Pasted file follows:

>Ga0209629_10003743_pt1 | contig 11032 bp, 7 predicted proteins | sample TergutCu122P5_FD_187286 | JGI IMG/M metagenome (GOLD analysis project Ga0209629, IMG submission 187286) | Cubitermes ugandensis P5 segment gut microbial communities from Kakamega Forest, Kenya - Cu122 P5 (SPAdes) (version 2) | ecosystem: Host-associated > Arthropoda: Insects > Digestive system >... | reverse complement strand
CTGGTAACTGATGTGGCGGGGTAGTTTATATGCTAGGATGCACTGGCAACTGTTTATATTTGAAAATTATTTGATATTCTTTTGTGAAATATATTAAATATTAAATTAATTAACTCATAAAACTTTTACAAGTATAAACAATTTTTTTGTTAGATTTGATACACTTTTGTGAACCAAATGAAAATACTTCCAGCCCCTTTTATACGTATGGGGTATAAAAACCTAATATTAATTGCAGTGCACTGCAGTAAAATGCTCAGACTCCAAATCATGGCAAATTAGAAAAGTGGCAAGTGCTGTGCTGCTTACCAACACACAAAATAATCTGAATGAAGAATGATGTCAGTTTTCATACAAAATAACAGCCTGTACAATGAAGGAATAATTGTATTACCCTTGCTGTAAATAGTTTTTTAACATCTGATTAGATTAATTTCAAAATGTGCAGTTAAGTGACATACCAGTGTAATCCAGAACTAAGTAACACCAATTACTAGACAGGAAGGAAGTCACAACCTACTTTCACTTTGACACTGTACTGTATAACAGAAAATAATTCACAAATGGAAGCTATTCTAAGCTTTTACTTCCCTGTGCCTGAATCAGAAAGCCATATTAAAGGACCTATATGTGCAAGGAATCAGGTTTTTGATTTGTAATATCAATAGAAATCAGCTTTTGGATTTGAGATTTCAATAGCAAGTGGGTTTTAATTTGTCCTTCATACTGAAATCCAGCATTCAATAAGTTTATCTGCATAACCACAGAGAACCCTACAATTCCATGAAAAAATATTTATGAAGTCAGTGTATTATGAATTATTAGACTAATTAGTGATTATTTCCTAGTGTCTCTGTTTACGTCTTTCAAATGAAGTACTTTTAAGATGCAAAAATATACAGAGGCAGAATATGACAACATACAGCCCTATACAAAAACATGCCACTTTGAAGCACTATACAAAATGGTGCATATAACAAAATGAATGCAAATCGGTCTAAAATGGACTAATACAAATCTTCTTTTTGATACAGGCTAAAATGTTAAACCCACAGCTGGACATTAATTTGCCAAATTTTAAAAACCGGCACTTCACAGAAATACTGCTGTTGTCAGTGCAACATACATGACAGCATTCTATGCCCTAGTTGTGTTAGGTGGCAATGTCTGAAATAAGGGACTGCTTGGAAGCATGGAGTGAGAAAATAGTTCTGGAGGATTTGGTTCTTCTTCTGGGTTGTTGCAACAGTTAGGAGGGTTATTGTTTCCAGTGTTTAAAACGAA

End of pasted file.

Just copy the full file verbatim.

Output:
>Ga0209629_10003743_pt1 | contig 11032 bp, 7 predicted proteins | sample TergutCu122P5_FD_187286 | JGI IMG/M metagenome (GOLD analysis project Ga0209629, IMG submission 187286) | Cubitermes ugandensis P5 segment gut microbial communities from Kakamega Forest, Kenya - Cu122 P5 (SPAdes) (version 2) | ecosystem: Host-associated > Arthropoda: Insects > Digestive system >... | reverse complement strand
CTGGTAACTGATGTGGCGGGGTAGTTTATATGCTAGGATGCACTGGCAACTGTTTATATTTGAAAATTATTTGATATTCTTTTGTGAAATATATTAAATATTAAATTAATTAACTCATAAAACTTTTACAAGTATAAACAATTTTTTTGTTAGATTTGATACACTTTTGTGAACCAAATGAAAATACTTCCAGCCCCTTTTATACGTATGGGGTATAAAAACCTAATATTAATTGCAGTGCACTGCAGTAAAATGCTCAGACTCCAAATCATGGCAAATTAGAAAAGTGGCAAGTGCTGTGCTGCTTACCAACACACAAAATAATCTGAATGAAGAATGATGTCAGTTTTCATACAAAATAACAGCCTGTACAATGAAGGAATAATTGTATTACCCTTGCTGTAAATAGTTTTTTAACATCTGATTAGATTAATTTCAAAATGTGCAGTTAAGTGACATACCAGTGTAATCCAGAACTAAGTAACACCAATTACTAGACAGGAAGGAAGTCACAACCTACTTTCACTTTGACACTGTACTGTATAACAGAAAATAATTCACAAATGGAAGCTATTCTAAGCTTTTACTTCCCTGTGCCTGAATCAGAAAGCCATATTAAAGGACCTATATGTGCAAGGAATCAGGTTTTTGATTTGTAATATCAATAGAAATCAGCTTTTGGATTTGAGATTTCAATAGCAAGTGGGTTTTAATTTGTCCTTCATACTGAAATCCAGCATTCAATAAGTTTATCTGCATAACCACAGAGAACCCTACAATTCCATGAAAAAATATTTATGAAGTCAGTGTATTATGAATTATTAGACTAATTAGTGATTATTTCCTAGTGTCTCTGTTTACGTCTTTCAAATGAAGTACTTTTAAGATGCAAAAATATACAGAGGCAGAATATGACAACATACAGCCCTATACAAAAACATGCCACTTTGAAGCACTATACAAAATGGTGCATATAACAAAATGAATGCAAATCGGTCTAAAATGGACTAATACAAATCTTCTTTTTGATACAGGCTAAAATGTTAAACCCACAGCTGGACATTAATTTGCCAAATTTTAAAAACCGGCACTTCACAGAAATACTGCTGTTGTCAGTGCAACATACATGACAGCATTCTATGCCCTAGTTGTGTTAGGTGGCAATGTCTGAAATAAGGGACTGCTTGGAAGCATGGAGTGAGAAAATAGTTCTGGAGGATTTGGTTCTTCTTCTGGGTTGTTGCAACAGTTAGGAGGGTTATTGTTTCCAGTGTTTAAAACGAA